Factory input buying spikes as Brexit deadline nears

Will Green is news editor of Supply Management
1 December 2020

Input buying volumes in the manufacturing sector have reached their highest levels since March 2019 in the run-up to the end of the Brexit transition period, according to the latest PMI.

November saw rising levels of input purchasing and stockpiling, while export business rose as EU-based clients brought forward orders ahead of the 31 December deadline.

The IHS Markit/CIPS Manufacturing Purchasing Managers’ Index rose to a 35-month high of 55.6 in November, up on 53.7 in October and against the neutral 50 reading.

Increased production was linked to companies reopening after Covid closures earlier in the year but there was a marked divergence between sub-sectors, with intermediate and investment goods showing robust growth but consumer goods experiencing a continuing downturn.

Higher levels of buying increased pressure on already-strained supply chains, leading to raw material shortages and a deterioration in vendor performance. Longer lead times were also linked to the pandemic, restrictions including renewed lockdowns, transport disruptions and shipping delays.

Input cost inflation accelerated to a two-year high, with companies responding by raising average selling prices to the greatest extent in the year so far.

Job losses were recorded for the 10th consecutive month, linked to redundancies, cost reduction initiatives, staff restructuring and natural wastage.

Rob Dobson, director at IHS Markit, said: “Growth of the UK manufacturing sector picked up in November, temporarily boosted by Brexit buying among clients and the ongoing boost from economies reopening following lockdowns earlier in the year.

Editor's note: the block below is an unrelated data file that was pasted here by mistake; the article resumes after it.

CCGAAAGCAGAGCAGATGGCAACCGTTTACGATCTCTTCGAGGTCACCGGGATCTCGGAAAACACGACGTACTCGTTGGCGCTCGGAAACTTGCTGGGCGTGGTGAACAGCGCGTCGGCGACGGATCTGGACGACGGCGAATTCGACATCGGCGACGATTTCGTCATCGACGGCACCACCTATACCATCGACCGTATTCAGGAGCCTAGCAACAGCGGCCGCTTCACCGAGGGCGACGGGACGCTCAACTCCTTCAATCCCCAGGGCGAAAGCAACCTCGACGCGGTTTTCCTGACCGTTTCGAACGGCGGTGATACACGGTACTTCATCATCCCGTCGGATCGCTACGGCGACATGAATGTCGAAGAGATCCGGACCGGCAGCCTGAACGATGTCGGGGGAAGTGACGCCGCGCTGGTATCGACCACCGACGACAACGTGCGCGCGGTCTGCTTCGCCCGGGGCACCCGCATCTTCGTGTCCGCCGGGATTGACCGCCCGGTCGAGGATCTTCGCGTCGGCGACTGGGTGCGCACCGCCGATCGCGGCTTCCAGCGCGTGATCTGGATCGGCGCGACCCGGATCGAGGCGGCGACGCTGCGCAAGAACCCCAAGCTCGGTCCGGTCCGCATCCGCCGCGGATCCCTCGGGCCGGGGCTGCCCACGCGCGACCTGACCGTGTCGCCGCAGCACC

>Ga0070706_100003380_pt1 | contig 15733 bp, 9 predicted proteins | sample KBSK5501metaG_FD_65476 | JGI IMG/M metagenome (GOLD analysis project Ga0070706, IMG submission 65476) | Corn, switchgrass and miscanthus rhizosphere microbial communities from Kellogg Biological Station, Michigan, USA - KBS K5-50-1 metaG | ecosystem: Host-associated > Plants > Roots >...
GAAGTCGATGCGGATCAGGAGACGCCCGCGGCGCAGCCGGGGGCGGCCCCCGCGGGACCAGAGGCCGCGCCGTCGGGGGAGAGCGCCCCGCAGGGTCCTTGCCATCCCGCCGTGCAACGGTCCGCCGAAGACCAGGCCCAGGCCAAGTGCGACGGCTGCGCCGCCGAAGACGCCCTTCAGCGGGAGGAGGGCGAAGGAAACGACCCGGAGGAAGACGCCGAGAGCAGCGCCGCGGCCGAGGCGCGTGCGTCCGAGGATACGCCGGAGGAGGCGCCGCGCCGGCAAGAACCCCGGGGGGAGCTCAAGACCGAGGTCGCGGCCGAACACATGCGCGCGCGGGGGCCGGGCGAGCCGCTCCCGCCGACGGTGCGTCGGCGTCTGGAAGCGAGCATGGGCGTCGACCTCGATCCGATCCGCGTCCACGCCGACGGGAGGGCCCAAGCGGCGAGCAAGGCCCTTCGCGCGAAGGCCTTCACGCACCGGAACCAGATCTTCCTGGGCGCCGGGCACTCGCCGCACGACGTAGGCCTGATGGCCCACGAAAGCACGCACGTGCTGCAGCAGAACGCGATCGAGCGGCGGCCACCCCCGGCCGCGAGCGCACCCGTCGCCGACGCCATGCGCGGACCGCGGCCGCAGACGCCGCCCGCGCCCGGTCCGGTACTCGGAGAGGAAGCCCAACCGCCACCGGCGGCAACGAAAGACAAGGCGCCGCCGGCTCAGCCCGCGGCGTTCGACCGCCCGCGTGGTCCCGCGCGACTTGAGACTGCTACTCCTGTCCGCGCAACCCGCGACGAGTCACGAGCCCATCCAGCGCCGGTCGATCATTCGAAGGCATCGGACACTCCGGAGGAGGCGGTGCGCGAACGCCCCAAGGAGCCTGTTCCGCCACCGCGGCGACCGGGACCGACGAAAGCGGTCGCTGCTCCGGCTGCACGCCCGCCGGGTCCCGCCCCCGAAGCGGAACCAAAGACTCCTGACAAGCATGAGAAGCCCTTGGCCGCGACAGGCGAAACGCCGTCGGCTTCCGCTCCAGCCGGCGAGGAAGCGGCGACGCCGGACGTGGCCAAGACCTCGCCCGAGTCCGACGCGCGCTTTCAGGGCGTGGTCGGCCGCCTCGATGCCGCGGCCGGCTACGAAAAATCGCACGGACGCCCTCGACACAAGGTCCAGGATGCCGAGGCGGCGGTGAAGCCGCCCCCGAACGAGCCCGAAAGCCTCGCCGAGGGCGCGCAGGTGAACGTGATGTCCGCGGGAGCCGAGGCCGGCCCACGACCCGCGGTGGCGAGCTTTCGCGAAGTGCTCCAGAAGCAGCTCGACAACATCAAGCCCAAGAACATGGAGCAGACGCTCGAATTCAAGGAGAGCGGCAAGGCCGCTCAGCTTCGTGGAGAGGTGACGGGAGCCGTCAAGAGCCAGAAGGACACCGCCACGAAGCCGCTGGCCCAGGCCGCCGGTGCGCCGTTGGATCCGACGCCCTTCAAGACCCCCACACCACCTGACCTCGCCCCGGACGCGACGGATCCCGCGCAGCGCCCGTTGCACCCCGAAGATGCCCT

“The effects were strongest felt among firms supplying inputs to other companies as warehouses were restocked, and among producers of investment goods such as machinery and equipment. The weak point was the consumer goods industry, which saw lower output and new order intakes amid depressed household sentiment caused by mounting job losses and the UK re-entering lockdown.”

Duncan Brock, group director at CIPS, said: “Panic buying aside, there was little in the figures to suggest a sustainable recovery once we move into 2021. Job shedding continued last month and new business could drop off a cliff in January as potential border disruptions are thrown into the mix.

“The prospect of an extended recession continues to hover above the UK economy until clarity around a Brexit deal is reached and hopes for an effective vaccine supply chain are realised, bringing much-needed normality.”

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